Perhaps this has been discussed elsewhere and apologies as this is not the point of the discussion -- but why is the D3 in DX mode a stop off from the D3 in non-DX mode? I would have expected it to be just about crop factor, as it clearly is using the same sensor and even same area of the sensor?
It is interesting that the Nikon's die off below their normal limit (e.g. D3 and D300 at 100 vs. 200), but the EOS's falloff is more gradual down to 50.
Yes, it has been discussed, but it's worth revisiting. I'm defining Photographic Dynamic Range in a way that focuses on the final result as opposed to photosite size or sensor size. All the values are adjusted for a standard Circle Of Confusion (COC), and a fixed Signal to Noise Ratio (SNR) with 20 as the threshold. This is equivalent to comparing 8 inch wide prints at a normal viewing distance. Therefore, since a DX crop requires more enlargement than an FX image to reach 8 inches wide; it suffers in the shadows and has less Photographic Dynamic Range.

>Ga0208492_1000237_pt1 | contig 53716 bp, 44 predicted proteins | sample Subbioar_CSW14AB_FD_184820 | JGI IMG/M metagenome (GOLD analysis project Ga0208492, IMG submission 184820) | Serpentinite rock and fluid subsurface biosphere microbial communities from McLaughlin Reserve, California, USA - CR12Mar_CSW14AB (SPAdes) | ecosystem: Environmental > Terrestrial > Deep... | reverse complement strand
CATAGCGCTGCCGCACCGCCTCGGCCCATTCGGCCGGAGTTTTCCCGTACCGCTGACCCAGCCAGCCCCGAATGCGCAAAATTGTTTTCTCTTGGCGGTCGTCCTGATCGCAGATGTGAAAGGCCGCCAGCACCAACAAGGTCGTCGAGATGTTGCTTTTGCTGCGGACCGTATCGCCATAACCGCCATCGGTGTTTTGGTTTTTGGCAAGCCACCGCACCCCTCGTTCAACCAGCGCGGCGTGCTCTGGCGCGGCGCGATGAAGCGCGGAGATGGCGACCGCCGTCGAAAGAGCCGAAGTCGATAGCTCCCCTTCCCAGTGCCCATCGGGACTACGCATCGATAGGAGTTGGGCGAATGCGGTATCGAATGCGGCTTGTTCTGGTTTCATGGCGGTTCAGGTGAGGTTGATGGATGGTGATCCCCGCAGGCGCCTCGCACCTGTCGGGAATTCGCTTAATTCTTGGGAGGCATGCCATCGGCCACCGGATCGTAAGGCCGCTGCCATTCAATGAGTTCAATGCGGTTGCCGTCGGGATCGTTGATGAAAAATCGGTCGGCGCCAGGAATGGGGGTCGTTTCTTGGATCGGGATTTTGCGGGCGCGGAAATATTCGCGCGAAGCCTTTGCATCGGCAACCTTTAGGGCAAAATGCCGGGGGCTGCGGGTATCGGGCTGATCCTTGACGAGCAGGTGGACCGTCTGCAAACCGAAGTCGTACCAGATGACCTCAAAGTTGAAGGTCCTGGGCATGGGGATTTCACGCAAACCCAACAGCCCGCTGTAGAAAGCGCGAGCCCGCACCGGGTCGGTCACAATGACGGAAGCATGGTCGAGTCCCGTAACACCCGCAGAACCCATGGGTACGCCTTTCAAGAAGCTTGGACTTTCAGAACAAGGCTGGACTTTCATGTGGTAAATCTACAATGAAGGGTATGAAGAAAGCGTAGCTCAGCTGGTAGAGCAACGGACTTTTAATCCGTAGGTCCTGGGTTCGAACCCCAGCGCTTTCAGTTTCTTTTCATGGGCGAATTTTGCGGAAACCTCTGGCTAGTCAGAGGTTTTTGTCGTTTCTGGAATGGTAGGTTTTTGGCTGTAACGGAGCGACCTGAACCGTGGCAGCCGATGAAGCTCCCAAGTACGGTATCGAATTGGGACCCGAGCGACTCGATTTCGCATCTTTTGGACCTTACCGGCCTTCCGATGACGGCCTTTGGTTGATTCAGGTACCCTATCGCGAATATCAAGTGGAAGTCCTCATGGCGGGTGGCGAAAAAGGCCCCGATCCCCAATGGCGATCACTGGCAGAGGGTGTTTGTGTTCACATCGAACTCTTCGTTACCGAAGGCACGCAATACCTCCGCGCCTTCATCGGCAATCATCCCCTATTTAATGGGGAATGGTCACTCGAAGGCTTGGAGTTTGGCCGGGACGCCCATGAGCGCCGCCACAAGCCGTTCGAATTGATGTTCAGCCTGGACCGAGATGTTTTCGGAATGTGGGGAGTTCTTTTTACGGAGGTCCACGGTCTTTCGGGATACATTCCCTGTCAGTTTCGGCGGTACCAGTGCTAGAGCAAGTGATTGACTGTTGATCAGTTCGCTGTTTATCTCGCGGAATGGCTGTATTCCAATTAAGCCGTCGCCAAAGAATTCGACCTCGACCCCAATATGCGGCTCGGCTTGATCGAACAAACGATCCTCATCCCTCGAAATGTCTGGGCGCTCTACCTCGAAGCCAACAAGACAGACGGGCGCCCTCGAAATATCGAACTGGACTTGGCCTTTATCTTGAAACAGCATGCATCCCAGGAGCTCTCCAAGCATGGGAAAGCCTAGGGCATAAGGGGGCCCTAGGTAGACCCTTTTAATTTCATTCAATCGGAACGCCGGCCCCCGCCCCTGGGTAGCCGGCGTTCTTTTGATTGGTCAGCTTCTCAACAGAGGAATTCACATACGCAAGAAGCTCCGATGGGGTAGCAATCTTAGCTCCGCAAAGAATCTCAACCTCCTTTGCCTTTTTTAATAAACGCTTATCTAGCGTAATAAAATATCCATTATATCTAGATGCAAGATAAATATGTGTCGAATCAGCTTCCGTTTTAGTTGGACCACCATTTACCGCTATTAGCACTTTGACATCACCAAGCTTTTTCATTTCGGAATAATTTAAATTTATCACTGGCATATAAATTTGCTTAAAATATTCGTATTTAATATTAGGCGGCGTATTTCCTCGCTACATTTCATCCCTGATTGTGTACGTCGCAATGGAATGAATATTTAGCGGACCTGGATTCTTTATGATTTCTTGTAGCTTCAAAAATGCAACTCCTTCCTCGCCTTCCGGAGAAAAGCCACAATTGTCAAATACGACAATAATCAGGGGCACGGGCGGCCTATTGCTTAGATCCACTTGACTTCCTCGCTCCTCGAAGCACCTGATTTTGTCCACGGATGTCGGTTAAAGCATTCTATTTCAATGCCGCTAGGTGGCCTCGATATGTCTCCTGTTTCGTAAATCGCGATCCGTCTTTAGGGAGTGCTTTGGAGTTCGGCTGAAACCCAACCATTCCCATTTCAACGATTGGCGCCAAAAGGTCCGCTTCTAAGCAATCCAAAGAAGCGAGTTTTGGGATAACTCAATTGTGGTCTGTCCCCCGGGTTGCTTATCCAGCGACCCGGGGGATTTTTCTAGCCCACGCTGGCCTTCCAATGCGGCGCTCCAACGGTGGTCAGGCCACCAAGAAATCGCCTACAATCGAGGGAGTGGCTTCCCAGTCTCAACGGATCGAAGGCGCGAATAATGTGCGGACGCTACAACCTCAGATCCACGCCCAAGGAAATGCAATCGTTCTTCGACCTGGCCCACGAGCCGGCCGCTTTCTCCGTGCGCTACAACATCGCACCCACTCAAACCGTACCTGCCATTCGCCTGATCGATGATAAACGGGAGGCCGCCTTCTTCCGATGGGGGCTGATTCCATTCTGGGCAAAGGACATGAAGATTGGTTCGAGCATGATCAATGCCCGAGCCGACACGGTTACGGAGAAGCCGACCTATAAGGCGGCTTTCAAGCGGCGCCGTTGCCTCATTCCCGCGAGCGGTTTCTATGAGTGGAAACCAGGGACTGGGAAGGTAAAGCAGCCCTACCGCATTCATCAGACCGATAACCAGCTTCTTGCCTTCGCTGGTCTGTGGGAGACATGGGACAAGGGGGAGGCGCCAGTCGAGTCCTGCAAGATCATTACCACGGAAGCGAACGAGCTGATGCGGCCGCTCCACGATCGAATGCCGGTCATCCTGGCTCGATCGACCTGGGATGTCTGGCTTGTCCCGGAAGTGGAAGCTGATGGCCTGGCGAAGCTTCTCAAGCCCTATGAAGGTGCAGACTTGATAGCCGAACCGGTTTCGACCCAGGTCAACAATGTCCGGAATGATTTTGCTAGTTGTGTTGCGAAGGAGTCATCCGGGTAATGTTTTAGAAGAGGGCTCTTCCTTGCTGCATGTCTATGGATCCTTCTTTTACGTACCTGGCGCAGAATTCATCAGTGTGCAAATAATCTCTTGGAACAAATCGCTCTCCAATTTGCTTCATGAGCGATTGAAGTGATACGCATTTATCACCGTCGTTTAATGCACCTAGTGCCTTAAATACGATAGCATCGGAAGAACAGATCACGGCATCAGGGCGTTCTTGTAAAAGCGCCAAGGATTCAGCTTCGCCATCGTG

It is a characteristic of CMOS circuitry as opposed to CCD, that there is a "fall off" as ISO decreases, whereas CCD is (essentially) linear.
Thanks ... this is very intersting. I shoot both D3 and D300 with pro glass. The studio I have been working in for the last 2 1/2 years is Canon and they continuously talk about Pro's using the Canons. They have paid a little attention lately. The others mostly use 5D's and one shooter both 1D Mark III (not s). How would the 5D's plot out using the same testing methodology?
Hi Bill, I am certain the Studio owner (a strong Canon advocate) won't be the one to take the images required, but I (and he) would have no problem if I took the photos required. Please send me a PM with the instructions/procedures for images needs and where to send them and I will try to accommodate mid to end of next week (based upon current work load).
The directions are on my site under "Collaborations" The direct link for this one is Dynamic Range Collaboration E-mail if you have any questions about the procedure. (I admit that the Canon variation has not been exercised very much.)
Bill P.S. - To cover all bases. PM and e-mail sent too.